After raising $93M, Pittsburgh’s Petuum aims to hire 120 people this year in quest to be the ‘VMware of AI’

Petuum CEO Eric Xing raised $93 million for his Pittsburgh-based startup Petuum this past October. (GeekWire photo / Taylor Soper)

PITTSBURGH — Petuum moved into its new office 10 months ago. Now, the early-stage startup is already planning to expand into new space that is four times larger, either in the same building or nearby properties in a neighborhood that Pittsburgh techies have dubbed Robotics Row.

The two-year old company, which just opened a second office in the San Francisco Bay Area and raised a whopping $93 million investment round this past October, expects to grow from 70 employees to 200 by the end of 2018, said Petuum CEO and co-founder Eric Xing.

That’s a tall task, but it speaks to the opportunity in front of Petuum, which has built a machine learning platform that gives companies across various industries a way to create AI products without extensive expertise.

“We are growing like crazy,” said Xing. “There are a lot of needs.”

As part of GeekWire’s HQ2 coverage in Pittsburgh, we interviewed Xing at Petuum’s headquarters, located just down the street from tech companies like Uber, Argo AI, Apple and others. Xing is distinguished AI researcher who earned his PhD in computer science from UC-Berkeley — working alongside notable AI researcher Andrew Ng, the former chief scientist at Baidu who also founded the Google Brain Deep Learning Project. Xing — who says he views AI differently than his one-time college counterpart — developed the AI technology behind Petuum as a professor at Carnegie Mellon University, which lays claim to inventing the AI field in the 1950s.

Xing and his team have an ambitious vision for Petuum, which has raised $108 million to date from investors like Softbank and Advantech Capital. Much how companies like VMware or ARM provide a platform solution for customers that don’t want to build their own infrastructure, Petuum wants to do the same for AI.

“We want to be the ARM or VMware of AI, to offer a universal and general reusable solution for broader AI needs across industries, rather than solving a specific niche application,” Xing explained. “And then others, including ourselves, can build more special solutions on top of it.”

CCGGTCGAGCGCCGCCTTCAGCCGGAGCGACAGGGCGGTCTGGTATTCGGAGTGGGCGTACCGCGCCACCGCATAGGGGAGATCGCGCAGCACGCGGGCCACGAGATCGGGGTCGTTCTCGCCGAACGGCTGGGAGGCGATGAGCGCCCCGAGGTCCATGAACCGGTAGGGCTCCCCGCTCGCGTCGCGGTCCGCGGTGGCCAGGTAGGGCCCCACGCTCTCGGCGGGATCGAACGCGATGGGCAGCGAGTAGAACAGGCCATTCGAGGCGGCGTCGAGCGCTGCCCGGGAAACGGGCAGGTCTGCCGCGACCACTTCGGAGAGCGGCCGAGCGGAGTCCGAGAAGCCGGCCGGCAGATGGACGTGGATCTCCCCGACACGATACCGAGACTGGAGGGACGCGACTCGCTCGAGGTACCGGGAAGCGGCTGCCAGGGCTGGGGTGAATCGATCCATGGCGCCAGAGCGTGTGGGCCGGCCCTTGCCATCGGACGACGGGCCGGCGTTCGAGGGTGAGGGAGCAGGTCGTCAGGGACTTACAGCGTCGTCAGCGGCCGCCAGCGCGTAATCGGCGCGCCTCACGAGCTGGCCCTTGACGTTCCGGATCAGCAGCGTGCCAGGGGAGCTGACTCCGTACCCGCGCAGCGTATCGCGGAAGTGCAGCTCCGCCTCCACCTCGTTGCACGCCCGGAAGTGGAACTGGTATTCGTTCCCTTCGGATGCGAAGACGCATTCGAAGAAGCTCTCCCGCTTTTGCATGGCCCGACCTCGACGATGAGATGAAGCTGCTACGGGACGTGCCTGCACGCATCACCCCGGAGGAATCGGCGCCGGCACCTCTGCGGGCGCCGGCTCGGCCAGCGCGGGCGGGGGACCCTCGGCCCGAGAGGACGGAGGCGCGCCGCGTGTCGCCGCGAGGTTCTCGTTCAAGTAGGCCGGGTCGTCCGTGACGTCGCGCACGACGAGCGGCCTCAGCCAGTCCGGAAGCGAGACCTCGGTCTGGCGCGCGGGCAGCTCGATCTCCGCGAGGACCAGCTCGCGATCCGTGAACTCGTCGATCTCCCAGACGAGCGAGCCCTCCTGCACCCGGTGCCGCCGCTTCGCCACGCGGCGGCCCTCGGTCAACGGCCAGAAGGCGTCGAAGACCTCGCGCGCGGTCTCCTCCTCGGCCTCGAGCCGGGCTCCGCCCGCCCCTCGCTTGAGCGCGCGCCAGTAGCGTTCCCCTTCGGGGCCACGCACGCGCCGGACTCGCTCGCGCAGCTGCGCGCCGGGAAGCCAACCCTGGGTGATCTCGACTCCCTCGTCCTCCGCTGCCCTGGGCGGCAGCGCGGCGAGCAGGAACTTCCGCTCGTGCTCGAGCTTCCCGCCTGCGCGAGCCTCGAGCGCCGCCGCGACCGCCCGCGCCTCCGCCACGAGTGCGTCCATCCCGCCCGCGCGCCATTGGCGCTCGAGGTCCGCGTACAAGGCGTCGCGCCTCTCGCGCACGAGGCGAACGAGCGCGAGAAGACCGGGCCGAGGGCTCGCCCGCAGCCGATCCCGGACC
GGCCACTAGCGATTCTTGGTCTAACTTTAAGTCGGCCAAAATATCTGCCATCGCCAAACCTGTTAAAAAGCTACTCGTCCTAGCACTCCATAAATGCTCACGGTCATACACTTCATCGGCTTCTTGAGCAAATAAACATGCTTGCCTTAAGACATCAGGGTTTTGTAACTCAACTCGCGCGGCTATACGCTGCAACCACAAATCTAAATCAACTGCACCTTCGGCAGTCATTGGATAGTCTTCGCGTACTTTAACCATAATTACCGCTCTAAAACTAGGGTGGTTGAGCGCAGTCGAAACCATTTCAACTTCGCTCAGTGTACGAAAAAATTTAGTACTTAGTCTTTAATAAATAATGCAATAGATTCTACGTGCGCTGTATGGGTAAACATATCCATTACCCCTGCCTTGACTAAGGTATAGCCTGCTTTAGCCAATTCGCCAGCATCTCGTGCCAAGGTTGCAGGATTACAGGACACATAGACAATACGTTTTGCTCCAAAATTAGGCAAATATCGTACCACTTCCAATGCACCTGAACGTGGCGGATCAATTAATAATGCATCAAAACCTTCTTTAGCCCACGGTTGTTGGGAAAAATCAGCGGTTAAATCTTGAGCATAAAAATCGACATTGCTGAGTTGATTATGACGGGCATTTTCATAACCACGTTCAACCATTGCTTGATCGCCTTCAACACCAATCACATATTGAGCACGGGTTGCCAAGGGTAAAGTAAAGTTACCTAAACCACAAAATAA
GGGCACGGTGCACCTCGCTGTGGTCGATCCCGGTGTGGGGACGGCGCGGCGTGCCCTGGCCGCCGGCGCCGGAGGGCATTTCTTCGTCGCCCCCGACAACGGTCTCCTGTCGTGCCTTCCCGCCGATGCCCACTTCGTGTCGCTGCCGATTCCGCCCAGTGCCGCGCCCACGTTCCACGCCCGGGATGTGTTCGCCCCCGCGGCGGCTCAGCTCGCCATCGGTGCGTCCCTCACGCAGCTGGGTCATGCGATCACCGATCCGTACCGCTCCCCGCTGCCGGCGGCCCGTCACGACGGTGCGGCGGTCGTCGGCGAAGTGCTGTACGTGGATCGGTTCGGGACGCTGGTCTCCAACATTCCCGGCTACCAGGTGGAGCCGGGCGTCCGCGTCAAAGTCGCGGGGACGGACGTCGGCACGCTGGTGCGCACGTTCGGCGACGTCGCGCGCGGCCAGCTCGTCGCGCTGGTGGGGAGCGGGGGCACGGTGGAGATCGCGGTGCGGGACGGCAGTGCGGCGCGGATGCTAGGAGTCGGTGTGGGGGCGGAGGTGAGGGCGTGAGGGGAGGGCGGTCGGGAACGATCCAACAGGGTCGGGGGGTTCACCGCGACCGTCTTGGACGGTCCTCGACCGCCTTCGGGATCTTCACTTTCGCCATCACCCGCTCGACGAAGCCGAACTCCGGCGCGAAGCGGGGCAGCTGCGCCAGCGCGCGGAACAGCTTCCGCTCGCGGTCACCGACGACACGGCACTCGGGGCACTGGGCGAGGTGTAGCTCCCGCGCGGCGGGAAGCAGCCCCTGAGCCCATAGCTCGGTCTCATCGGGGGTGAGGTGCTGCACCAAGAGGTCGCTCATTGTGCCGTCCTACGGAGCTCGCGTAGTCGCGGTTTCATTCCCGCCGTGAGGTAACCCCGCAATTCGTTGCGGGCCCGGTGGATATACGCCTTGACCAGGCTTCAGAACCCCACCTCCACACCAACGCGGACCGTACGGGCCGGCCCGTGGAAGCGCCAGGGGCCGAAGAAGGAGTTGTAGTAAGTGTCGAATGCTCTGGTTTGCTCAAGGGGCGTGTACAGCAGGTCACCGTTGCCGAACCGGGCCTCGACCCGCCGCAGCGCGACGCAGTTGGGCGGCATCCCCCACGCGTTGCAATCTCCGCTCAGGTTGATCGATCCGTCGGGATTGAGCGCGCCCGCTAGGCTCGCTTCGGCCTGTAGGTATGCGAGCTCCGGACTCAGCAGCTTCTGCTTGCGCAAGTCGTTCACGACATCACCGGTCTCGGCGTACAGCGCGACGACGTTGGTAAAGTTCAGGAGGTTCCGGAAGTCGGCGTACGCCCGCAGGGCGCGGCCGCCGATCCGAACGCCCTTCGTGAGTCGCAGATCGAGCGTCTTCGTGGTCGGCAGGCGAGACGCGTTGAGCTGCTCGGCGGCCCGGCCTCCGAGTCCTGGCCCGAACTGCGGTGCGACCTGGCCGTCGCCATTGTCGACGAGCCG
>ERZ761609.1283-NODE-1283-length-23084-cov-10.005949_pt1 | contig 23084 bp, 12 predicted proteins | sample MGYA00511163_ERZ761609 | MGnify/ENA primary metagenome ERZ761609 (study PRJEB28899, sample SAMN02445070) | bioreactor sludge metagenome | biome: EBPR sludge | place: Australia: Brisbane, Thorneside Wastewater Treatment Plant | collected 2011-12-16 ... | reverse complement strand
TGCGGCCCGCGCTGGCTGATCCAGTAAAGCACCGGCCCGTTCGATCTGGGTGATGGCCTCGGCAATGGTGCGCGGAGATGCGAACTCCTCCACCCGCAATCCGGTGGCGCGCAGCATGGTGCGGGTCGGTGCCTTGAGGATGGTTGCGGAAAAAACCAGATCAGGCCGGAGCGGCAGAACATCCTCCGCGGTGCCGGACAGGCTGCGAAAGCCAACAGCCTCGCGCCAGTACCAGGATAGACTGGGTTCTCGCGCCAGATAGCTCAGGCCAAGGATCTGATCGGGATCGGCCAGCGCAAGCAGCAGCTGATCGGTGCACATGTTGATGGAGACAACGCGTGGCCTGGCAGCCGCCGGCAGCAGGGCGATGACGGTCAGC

Petuum’s technology is based on years of AI research led by Xing and his co-founders Qirong Ho and Ning Li. It gives non-technical users lego-like building blocks that enable the creation of machine learning applications at scale across various enterprise hardware. The company is similar to Seattle-based startup Algorithmia.

Xing said that much of today’s most advanced AI software is built and accessed only by a handful of tech giants that want to keep users on their own platforms.

“It’s a very exclusive way of doing business. I’m more seeing the opposite,” he said. “I want to make the availability and accessibility of AI inclusive in a different way. … The platform we made is for everyone — especially small or traditional companies who may not have AI capabilities. They don’t have to come to us on our cloud. They can actually deploy [AI tools] in their own infrastructure and do it in their own way.”

Xing doesn’t see Petuum directly competing with companies like Amazon and Google that are investing millions into AI-related products.

“We are complimentary to them in many ways,” he noted.

Having lived in both Silicon Valley and Pittsburgh, Xing thinks the Steel City is a perfect place for Petuum to grow, particularly with the engineering talent coming out of nearby institutions like CMU and the University of Pittsburgh.

“Over history, Pittsburghers are known to have the character of being the builders,” Xing said, a nod to the city’s industrial roots. “The type of company and the work we do in the space of AI can also be characterized as builders.” He also characterized Pittsburgh engineers as highly efficient, noting that the “work ethic and loyalty here is just unbelievable.”

Like many people in Pittsburgh’s tech ecosystem, Xing said the city’s quality of life — from housing costs to healthcare accessibility to the food scene — makes it an attractive place to work and live. It’s partly why Pittsburgh is one of the finalists for Amazon’s second headquarters — which Xing would welcome, despite potential poaching of his own employees.

“It would be really great for the city,” he said of Amazon. “First of all, it will raise the profile of the city and create a lot of need for AI and training AI people. That’s definitely a good thing, because once you make the plate bigger, everybody’s share is naturally bigger. Of course, we will be running into Amazon in some kind of a competing area, but, I don’t think it is a zero-sum game. We can benefit from them being a friendly competitor, or even like a partner next to us.”